The Danish Girl
The Danish Girl lacks an immediacy and vibrancy, as well as a genuine sense of emotional connection.
When "Belle Epoque" won its Academy Award as best foreign film last month, the director, Fernando Trueba, accepted with brevity and wit: "I would like to believe in God in order to thank him, but I just believe in Billy Wilder, so . . . thank you, Mr. Wilder." Something of the spirit of the film is contained in those remarks, and something of the spirit of Wilder's "Some Like It Hot" is contained in "Belle Epoque." Both films are largely concerned with sex - but not in sweaty, lustful terms. They appreciate the comic possibilities; they appreciate how amusing it can be when a man is ruled by his libido.
The movie takes place in a sunny rural district of Spain, in 1931, between the end of the monarchy and the rise of fascism - just as the Spanish Republic was having its brief moment in the sun. The title refers to the period between the end of the Franco-Prussian war in 1871 and the outbreak of World War I in 1914; Spain's belle epoque was shorter, Trueba suggests, but no less belle.
The opening sequence is worthy of Bunuel, patron saint of all Spanish films. A young army deserter has been arrested and is being marched down a country road by two national guardsmen, who are lifelong friends, civilians puffed up by the glory of their uniforms.
They get into an argument over their duties. One is shot, and then the other, overcome by grief, kills himself. The incident has nothing to do, really, with their prisoner, who now finds himself at liberty in the middle of nowhere, but liable to be charged with murder.
The young man is Fernando (Jorge Sanz). Like many of his generation, he finds himself forced to take sides in the war that is tearing his country apart - the Spanish Civil War which, in its three-way confrontation of democracy, communism and fascism, was called the rehearsal for World War II.
Wandering across the countryside, Fernando comes across the shabby but comfortable villa of old Manolo (Fernando Fernan Gomez), an artist who declares himself an anarchist. Manolo understands that Fernando is a deserter, but doesn't care; he is happy to have a visitor, and the two men form a quick friendship. The local priest, of a philosophical bent, joins in their nightly discussions.
Then it is time for Fernando to leave. Manolo takes him to the Madrid train, which is bringing the old man's four daughters out from the city for a visit. One by one the daughters alight from the train, each more fetching than the last, and when the train pulls out Fernando cannot bring himself to get aboard. He stays behind, and Manolo, understanding everything, invites him back to the house again.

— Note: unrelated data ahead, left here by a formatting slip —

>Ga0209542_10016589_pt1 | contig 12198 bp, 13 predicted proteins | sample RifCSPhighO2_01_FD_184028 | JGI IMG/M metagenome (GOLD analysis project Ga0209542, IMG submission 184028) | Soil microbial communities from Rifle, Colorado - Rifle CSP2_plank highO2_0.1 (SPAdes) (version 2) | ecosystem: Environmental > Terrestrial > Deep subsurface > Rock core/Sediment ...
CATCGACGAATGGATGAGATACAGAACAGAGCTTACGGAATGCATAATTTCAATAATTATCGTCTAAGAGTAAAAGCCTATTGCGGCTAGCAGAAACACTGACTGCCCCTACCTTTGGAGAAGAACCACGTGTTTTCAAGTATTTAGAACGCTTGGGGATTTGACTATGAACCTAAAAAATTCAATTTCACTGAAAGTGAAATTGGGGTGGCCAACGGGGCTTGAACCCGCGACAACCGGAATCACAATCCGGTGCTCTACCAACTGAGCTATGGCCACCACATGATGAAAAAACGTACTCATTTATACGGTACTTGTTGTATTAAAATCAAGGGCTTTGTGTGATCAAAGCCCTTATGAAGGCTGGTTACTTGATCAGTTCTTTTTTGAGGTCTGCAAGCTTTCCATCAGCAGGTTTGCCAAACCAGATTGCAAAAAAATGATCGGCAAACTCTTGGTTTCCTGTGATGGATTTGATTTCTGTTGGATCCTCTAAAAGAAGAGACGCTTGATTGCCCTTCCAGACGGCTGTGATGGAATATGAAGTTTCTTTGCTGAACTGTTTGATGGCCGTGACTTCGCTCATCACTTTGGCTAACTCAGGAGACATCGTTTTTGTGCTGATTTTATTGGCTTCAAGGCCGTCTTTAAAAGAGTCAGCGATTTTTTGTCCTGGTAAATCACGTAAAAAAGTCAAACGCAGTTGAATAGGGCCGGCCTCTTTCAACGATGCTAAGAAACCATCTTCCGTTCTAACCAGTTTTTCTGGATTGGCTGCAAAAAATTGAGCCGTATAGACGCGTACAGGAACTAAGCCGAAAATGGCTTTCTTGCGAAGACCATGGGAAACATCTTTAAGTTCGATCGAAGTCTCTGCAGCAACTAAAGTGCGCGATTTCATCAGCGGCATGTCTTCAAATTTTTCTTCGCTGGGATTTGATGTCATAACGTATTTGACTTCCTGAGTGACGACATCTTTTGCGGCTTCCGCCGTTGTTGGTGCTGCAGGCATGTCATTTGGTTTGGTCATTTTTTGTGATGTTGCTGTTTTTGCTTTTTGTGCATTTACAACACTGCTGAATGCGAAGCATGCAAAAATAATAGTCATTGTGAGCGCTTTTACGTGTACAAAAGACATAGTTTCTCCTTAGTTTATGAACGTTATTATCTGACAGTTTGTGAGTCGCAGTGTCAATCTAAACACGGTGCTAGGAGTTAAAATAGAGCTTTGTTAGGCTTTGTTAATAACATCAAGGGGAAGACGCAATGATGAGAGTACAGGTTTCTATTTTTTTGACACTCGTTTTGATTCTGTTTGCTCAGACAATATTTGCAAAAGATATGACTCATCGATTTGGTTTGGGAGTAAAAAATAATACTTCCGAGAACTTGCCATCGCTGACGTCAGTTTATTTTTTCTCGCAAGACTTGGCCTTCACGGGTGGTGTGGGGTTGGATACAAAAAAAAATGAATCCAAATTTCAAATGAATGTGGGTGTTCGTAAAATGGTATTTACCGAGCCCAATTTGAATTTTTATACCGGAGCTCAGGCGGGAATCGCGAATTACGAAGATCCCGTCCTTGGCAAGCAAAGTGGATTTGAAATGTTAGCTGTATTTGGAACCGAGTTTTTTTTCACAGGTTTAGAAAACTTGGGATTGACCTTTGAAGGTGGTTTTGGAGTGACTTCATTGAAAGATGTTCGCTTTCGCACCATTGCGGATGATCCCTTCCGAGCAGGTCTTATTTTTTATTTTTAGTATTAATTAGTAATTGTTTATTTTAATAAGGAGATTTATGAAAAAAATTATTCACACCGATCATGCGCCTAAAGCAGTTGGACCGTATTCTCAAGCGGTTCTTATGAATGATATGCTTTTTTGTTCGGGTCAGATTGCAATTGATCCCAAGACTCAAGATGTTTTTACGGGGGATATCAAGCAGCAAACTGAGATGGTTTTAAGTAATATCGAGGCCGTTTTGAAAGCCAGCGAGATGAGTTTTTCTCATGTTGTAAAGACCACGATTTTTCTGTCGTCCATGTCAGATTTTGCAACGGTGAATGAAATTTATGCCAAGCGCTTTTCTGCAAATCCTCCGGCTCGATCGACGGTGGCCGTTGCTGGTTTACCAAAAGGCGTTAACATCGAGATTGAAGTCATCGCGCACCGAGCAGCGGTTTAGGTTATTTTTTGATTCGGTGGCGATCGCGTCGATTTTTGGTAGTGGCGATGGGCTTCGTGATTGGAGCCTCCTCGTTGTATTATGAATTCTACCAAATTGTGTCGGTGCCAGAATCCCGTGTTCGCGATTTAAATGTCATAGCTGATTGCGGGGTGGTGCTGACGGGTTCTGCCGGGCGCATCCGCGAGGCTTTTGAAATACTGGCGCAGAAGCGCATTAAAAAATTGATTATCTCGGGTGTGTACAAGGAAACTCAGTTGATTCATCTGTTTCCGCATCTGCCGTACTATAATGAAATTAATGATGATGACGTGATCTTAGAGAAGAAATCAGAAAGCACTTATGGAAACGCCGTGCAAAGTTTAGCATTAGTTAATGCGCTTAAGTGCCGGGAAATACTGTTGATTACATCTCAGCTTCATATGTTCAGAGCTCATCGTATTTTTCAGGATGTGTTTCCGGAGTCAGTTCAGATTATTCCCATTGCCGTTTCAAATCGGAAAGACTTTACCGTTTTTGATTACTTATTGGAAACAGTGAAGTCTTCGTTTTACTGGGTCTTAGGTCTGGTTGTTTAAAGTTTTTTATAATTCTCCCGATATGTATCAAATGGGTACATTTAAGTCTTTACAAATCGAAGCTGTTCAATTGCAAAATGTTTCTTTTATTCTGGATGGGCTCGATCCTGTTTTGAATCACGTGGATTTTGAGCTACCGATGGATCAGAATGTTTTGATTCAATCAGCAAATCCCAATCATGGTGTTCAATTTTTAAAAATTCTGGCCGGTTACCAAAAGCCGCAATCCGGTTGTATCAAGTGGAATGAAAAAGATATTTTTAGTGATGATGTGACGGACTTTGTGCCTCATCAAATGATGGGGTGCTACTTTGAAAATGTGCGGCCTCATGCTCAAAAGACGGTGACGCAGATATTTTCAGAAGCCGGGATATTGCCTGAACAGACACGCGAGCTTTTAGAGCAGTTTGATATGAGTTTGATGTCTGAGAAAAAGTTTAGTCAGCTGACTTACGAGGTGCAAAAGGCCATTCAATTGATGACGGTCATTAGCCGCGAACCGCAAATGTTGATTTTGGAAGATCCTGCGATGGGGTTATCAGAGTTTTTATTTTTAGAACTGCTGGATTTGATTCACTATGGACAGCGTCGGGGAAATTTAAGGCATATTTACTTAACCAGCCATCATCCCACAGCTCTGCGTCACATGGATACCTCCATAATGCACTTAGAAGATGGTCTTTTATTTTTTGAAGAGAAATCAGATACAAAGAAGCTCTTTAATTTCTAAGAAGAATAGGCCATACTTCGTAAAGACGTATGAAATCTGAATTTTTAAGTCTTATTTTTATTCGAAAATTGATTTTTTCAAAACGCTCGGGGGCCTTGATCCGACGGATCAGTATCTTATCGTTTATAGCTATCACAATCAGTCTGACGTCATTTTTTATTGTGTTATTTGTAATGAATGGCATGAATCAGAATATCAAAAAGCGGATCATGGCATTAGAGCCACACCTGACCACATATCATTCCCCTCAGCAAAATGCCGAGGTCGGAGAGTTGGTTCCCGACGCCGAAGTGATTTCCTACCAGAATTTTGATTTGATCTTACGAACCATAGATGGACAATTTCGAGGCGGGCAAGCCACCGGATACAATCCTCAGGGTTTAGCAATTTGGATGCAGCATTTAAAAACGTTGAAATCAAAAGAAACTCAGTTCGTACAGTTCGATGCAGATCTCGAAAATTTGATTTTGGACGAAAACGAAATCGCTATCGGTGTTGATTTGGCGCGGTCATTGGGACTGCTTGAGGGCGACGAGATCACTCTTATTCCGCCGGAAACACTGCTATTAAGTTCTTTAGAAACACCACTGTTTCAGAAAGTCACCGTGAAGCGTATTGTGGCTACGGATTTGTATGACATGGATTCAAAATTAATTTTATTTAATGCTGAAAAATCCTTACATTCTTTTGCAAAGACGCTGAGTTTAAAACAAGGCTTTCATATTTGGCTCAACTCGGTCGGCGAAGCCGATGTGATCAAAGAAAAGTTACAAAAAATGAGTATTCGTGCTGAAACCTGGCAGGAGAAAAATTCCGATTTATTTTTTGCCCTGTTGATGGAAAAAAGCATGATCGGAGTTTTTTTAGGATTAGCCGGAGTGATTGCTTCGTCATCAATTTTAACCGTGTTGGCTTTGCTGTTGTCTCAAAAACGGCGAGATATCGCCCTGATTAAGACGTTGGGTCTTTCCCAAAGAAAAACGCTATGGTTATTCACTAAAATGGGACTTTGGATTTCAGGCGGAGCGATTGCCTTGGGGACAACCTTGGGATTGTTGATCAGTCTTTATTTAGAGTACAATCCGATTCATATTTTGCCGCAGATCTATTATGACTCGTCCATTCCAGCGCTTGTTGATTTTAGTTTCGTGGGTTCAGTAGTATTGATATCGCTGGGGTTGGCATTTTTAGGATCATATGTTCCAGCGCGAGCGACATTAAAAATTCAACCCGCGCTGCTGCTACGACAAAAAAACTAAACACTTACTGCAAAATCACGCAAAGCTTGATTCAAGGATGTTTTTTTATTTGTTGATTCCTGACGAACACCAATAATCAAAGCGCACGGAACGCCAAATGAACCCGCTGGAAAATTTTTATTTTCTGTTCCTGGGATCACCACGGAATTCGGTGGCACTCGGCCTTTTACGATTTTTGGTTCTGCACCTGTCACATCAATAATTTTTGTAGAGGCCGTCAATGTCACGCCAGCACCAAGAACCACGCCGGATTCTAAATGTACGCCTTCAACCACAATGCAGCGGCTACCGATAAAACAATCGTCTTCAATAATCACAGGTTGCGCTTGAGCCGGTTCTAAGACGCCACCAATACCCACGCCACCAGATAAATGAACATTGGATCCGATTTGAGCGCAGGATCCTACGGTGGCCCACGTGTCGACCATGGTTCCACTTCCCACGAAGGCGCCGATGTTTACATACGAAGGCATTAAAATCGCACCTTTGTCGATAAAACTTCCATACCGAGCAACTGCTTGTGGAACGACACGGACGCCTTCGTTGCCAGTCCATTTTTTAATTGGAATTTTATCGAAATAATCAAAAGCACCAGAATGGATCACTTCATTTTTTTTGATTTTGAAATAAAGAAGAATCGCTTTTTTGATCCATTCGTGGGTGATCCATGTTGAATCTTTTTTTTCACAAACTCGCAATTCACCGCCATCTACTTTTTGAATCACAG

Now unfolds a genial house party, with Fernando bewitched by first one daughter and then another, while old Manolo looks on benevolently; he would obviously not mind welcoming this young man into the family.
The daughters include Clara (Miriam Diaz-Aroca), recently widowed but outgrowing her grief; Violeta (Ariadna Gil), who we gather is a lesbian; Rocio (Maribel Verdu), sensuous and highspirited; and Luz (Penelope Cruz), the youngest, who is innocent but wishes she were not. At one time or another all of them intrigue Fernando, while old Manolo pretends he doesn't notice and engages the young men in nightly conversation.
Manolo's dilemma is that he is an anarchist with nothing to rebel against. Everything is more or less as he wants it. As an artist, he is self-employed. As a father, he is blessed. He can't even work up a case against the village priest, who is too open-minded to make a respectable opponent.
Manolo's underlying happiness warms the entire film. We know that terrible times are ahead for Spain; that in the years to come the country will be laid waste by war and then frozen in the long, closed Franco years. But here is a brief, beautiful time before all of that begins.
Like the otherwise dissimilar "Sirens," from around the world in Australia, "Belle Epoque" celebrates sensuality and the human body. It is a reminder that sex can be kind and gentle, tender and beautiful. American films link "sex and violence" so compulsively that we can hardly imagine an attractive woman who isn't hiding an icepick behind her back.
Maybe the American men who control movies are afraid of women.
Fernando Trueba isn't, and neither is his hero. Seeing this film and "Sirens" in the same season, I was reminded that the movies once considered eroticism an end in itself, and not simply the prelude to a slasher scene. Here is a film so inviting you would love to sit in the sun with old Manolo and his friend the priest, and talk about the great matters of life. And about his daughters.
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